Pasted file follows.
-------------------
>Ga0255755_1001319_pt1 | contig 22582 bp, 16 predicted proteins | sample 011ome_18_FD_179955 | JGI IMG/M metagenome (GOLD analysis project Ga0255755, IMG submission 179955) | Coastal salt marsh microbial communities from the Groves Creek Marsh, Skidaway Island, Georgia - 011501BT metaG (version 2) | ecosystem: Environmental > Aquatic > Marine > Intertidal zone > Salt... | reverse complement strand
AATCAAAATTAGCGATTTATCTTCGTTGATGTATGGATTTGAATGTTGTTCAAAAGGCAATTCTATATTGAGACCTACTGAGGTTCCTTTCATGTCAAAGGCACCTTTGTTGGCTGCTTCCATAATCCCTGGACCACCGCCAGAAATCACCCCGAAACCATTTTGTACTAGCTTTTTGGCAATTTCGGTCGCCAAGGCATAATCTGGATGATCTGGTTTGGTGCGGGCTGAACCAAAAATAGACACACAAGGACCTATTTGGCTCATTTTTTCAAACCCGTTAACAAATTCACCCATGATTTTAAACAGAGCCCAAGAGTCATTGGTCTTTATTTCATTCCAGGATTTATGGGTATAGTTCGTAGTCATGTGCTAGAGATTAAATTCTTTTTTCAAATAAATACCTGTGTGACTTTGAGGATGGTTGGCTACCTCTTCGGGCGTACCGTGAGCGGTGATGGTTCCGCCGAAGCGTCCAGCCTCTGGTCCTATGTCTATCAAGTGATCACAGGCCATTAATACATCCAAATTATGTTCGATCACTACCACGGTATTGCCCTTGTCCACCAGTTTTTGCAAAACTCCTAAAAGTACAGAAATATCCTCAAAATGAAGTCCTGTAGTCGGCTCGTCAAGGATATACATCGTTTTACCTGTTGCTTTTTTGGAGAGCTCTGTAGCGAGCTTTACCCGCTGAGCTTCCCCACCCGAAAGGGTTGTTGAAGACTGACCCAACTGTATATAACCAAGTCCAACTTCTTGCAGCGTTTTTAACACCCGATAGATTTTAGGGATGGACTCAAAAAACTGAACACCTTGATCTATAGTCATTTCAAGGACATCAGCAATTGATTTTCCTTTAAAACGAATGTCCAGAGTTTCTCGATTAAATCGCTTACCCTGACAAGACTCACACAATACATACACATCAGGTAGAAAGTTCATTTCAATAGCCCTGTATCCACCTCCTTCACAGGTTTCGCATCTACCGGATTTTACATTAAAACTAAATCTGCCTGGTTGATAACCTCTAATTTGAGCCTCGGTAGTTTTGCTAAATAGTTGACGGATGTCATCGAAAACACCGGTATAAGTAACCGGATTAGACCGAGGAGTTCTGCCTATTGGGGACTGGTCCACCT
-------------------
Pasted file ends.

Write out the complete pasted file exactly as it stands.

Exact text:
>Ga0255755_1001319_pt1 | contig 22582 bp, 16 predicted proteins | sample 011ome_18_FD_179955 | JGI IMG/M metagenome (GOLD analysis project Ga0255755, IMG submission 179955) | Coastal salt marsh microbial communities from the Groves Creek Marsh, Skidaway Island, Georgia - 011501BT metaG (version 2) | ecosystem: Environmental > Aquatic > Marine > Intertidal zone > Salt... | reverse complement strand
AATCAAAATTAGCGATTTATCTTCGTTGATGTATGGATTTGAATGTTGTTCAAAAGGCAATTCTATATTGAGACCTACTGAGGTTCCTTTCATGTCAAAGGCACCTTTGTTGGCTGCTTCCATAATCCCTGGACCACCGCCAGAAATCACCCCGAAACCATTTTGTACTAGCTTTTTGGCAATTTCGGTCGCCAAGGCATAATCTGGATGATCTGGTTTGGTGCGGGCTGAACCAAAAATAGACACACAAGGACCTATTTGGCTCATTTTTTCAAACCCGTTAACAAATTCACCCATGATTTTAAACAGAGCCCAAGAGTCATTGGTCTTTATTTCATTCCAGGATTTATGGGTATAGTTCGTAGTCATGTGCTAGAGATTAAATTCTTTTTTCAAATAAATACCTGTGTGACTTTGAGGATGGTTGGCTACCTCTTCGGGCGTACCGTGAGCGGTGATGGTTCCGCCGAAGCGTCCAGCCTCTGGTCCTATGTCTATCAAGTGATCACAGGCCATTAATACATCCAAATTATGTTCGATCACTACCACGGTATTGCCCTTGTCCACCAGTTTTTGCAAAACTCCTAAAAGTACAGAAATATCCTCAAAATGAAGTCCTGTAGTCGGCTCGTCAAGGATATACATCGTTTTACCTGTTGCTTTTTTGGAGAGCTCTGTAGCGAGCTTTACCCGCTGAGCTTCCCCACCCGAAAGGGTTGTTGAAGACTGACCCAACTGTATATAACCAAGTCCAACTTCTTGCAGCGTTTTTAACACCCGATAGATTTTAGGGATGGACTCAAAAAACTGAACACCTTGATCTATAGTCATTTCAAGGACATCAGCAATTGATTTTCCTTTAAAACGAATGTCCAGAGTTTCTCGATTAAATCGCTTACCCTGACAAGACTCACACAATACATACACATCAGGTAGAAAGTTCATTTCAATAGCCCTGTATCCACCTCCTTCACAGGTTTCGCATCTACCGGATTTTACATTAAAACTAAATCTGCCTGGTTGATAACCTCTAATTTGAGCCTCGGTAGTTTTGCTAAATAGTTGACGGATGTCATCGAAAACACCGGTATAAGTAACCGGATTAGACCGAGGAGTTCTGCCTATTGGGGACTGGTCCACCT